As often happens, the technology for evolving pricing models appears to be running ahead of people, processes and strategy. Showback and chargeback are already used by about half of organizations, according to 451 Research's VotE data, and among the largest companies (those with revenue over $1bn), 46% use chargeback and 21% use showback. Cloud providers, system suppliers and software vendors have the metering technology to measure usage in increasingly granular increments – whether based on volume, number of transactions or compute nodes in service – and the machine intelligence to apply that data to price-engineer applications. Enterprises are becoming more flexible and want to empower users, but the next step is optimizing this usage.
Public cloud consumption models move on-premises, provisioning expertise moves off
The cross-fertilization of consumption models – with public-cloud-like pay-as-you-go billing finding its way on-premises while predictable, longer-term payment plans take the form of reserved instances and service tiers for public IaaS – belies a larger trend in the direction of invisible infrastructure, where the source of compute power will be little more than an afterthought, with information and insight shifting from purpose-built hardware and software to functions expressed primarily in terms of business needs.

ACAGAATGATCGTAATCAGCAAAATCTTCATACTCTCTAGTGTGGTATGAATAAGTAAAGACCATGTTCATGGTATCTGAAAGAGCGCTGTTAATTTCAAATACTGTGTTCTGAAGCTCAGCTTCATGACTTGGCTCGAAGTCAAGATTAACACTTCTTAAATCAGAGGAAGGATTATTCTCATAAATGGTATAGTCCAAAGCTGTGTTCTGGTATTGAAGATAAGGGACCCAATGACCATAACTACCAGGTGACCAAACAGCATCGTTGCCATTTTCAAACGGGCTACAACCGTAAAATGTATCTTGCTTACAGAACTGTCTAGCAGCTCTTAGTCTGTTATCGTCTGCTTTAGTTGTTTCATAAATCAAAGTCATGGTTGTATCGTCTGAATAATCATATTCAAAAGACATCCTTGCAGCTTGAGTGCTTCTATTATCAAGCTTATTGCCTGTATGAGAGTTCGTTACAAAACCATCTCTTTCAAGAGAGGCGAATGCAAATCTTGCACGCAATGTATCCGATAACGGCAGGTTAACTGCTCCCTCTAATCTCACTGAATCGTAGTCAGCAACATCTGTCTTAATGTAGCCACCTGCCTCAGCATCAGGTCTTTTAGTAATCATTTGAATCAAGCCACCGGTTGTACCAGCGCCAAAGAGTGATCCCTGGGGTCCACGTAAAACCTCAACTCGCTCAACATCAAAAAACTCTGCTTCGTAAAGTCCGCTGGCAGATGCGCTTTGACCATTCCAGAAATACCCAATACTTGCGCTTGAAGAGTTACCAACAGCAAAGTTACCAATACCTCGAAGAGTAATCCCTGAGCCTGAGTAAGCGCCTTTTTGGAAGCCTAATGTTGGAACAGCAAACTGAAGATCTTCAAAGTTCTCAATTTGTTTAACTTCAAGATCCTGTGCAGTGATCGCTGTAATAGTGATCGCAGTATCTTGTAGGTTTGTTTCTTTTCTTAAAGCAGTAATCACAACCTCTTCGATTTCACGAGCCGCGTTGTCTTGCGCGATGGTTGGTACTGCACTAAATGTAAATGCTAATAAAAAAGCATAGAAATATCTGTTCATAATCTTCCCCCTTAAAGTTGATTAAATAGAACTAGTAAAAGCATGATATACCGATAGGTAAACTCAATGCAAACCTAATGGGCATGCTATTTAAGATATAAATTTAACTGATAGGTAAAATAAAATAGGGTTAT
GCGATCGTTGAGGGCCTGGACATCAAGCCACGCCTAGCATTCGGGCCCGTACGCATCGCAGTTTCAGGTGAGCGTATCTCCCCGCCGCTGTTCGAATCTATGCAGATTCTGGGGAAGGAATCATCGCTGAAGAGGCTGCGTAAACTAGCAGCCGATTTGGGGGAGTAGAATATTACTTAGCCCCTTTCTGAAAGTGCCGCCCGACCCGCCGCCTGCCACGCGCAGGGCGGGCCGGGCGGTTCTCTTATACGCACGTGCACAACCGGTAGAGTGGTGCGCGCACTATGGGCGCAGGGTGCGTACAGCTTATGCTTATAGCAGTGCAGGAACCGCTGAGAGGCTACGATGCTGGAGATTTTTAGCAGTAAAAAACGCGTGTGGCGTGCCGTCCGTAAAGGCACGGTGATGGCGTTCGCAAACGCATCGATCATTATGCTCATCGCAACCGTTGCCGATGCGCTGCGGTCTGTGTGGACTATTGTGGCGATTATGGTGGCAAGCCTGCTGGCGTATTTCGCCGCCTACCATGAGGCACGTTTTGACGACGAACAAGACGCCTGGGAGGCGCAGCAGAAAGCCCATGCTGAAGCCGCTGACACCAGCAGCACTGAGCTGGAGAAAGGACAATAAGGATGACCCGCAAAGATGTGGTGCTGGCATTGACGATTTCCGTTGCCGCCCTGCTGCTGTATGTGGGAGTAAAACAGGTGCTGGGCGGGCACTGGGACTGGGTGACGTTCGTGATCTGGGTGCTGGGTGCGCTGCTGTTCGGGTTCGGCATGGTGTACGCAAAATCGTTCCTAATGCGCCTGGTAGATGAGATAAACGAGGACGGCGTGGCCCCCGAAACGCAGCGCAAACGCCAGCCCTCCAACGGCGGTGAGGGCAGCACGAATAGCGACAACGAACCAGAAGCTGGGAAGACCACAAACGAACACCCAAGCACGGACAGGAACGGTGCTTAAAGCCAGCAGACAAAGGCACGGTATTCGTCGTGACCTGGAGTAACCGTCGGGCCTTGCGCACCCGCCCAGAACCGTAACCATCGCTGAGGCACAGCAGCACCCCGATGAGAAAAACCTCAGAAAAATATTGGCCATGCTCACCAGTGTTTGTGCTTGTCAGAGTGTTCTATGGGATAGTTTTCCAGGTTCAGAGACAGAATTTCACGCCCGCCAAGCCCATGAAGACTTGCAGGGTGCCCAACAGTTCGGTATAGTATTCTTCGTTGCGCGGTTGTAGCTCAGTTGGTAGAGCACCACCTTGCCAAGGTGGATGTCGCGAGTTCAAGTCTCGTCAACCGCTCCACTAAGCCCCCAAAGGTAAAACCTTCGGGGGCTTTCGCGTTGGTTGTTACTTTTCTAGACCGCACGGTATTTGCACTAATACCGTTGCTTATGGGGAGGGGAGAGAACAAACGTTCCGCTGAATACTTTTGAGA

Attachment to traditional IT models reflects a desire for control, ownership, and visibility of devices and data by IT stakeholders, but nimbler technologies have encouraged individuals to use self-service resources – first in bring-your-own-device policies (compounded by near-universal mobile engagement) and then in shadow IT enabled by pay-as-you-go public cloud. Vendors responded with models offering shorter capacity-planning horizons, lower capex commitment and faster technology refreshes, providing a low-risk way to shift attention from infrastructure management and focus on wringing business value from data and applications.